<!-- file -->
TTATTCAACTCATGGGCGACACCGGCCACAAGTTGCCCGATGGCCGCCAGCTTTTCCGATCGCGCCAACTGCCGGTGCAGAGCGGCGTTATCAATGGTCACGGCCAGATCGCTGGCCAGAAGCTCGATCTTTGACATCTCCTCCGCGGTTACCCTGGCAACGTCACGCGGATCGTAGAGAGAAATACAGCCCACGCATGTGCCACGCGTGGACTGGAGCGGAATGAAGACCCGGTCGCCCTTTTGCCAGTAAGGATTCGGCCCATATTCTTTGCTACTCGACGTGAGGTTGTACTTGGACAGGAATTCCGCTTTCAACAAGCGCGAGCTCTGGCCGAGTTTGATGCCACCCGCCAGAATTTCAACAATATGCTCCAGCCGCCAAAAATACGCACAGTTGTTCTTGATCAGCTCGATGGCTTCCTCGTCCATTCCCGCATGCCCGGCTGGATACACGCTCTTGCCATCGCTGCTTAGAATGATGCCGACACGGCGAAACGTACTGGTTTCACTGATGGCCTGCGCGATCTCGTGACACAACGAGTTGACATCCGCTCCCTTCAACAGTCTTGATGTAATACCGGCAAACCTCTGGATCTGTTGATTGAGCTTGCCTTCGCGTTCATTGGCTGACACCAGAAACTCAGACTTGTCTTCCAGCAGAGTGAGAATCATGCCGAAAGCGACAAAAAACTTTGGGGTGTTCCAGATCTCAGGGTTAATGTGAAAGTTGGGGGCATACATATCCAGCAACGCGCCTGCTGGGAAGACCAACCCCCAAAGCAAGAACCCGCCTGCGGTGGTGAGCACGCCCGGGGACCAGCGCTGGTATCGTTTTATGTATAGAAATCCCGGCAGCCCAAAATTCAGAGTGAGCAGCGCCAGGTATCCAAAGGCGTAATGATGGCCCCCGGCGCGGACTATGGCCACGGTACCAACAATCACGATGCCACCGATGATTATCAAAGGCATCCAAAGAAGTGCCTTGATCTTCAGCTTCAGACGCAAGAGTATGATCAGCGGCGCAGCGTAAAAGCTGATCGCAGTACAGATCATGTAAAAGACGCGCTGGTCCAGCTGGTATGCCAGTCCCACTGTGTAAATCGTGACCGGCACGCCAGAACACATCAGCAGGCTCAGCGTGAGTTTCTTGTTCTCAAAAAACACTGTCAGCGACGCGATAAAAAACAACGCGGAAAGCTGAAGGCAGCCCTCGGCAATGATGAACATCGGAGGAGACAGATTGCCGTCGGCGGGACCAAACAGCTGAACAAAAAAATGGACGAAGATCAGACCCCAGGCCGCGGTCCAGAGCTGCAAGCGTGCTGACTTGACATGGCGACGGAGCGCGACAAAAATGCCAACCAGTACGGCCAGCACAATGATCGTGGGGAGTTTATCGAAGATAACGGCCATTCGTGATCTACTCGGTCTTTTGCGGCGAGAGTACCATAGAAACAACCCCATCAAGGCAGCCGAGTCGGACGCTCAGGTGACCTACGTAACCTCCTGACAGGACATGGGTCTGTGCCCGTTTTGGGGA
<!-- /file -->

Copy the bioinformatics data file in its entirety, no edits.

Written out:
TTATTCAACTCATGGGCGACACCGGCCACAAGTTGCCCGATGGCCGCCAGCTTTTCCGATCGCGCCAACTGCCGGTGCAGAGCGGCGTTATCAATGGTCACGGCCAGATCGCTGGCCAGAAGCTCGATCTTTGACATCTCCTCCGCGGTTACCCTGGCAACGTCACGCGGATCGTAGAGAGAAATACAGCCCACGCATGTGCCACGCGTGGACTGGAGCGGAATGAAGACCCGGTCGCCCTTTTGCCAGTAAGGATTCGGCCCATATTCTTTGCTACTCGACGTGAGGTTGTACTTGGACAGGAATTCCGCTTTCAACAAGCGCGAGCTCTGGCCGAGTTTGATGCCACCCGCCAGAATTTCAACAATATGCTCCAGCCGCCAAAAATACGCACAGTTGTTCTTGATCAGCTCGATGGCTTCCTCGTCCATTCCCGCATGCCCGGCTGGATACACGCTCTTGCCATCGCTGCTTAGAATGATGCCGACACGGCGAAACGTACTGGTTTCACTGATGGCCTGCGCGATCTCGTGACACAACGAGTTGACATCCGCTCCCTTCAACAGTCTTGATGTAATACCGGCAAACCTCTGGATCTGTTGATTGAGCTTGCCTTCGCGTTCATTGGCTGACACCAGAAACTCAGACTTGTCTTCCAGCAGAGTGAGAATCATGCCGAAAGCGACAAAAAACTTTGGGGTGTTCCAGATCTCAGGGTTAATGTGAAAGTTGGGGGCATACATATCCAGCAACGCGCCTGCTGGGAAGACCAACCCCCAAAGCAAGAACCCGCCTGCGGTGGTGAGCACGCCCGGGGACCAGCGCTGGTATCGTTTTATGTATAGAAATCCCGGCAGCCCAAAATTCAGAGTGAGCAGCGCCAGGTATCCAAAGGCGTAATGATGGCCCCCGGCGCGGACTATGGCCACGGTACCAACAATCACGATGCCACCGATGATTATCAAAGGCATCCAAAGAAGTGCCTTGATCTTCAGCTTCAGACGCAAGAGTATGATCAGCGGCGCAGCGTAAAAGCTGATCGCAGTACAGATCATGTAAAAGACGCGCTGGTCCAGCTGGTATGCCAGTCCCACTGTGTAAATCGTGACCGGCACGCCAGAACACATCAGCAGGCTCAGCGTGAGTTTCTTGTTCTCAAAAAACACTGTCAGCGACGCGATAAAAAACAACGCGGAAAGCTGAAGGCAGCCCTCGGCAATGATGAACATCGGAGGAGACAGATTGCCGTCGGCGGGACCAAACAGCTGAACAAAAAAATGGACGAAGATCAGACCCCAGGCCGCGGTCCAGAGCTGCAAGCGTGCTGACTTGACATGGCGACGGAGCGCGACAAAAATGCCAACCAGTACGGCCAGCACAATGATCGTGGGGAGTTTATCGAAGATAACGGCCATTCGTGATCTACTCGGTCTTTTGCGGCGAGAGTACCATAGAAACAACCCCATCAAGGCAGCCGAGTCGGACGCTCAGGTGACCTACGTAACCTCCTGACAGGACATGGGTCTGTGCCCGTTTTGGGGA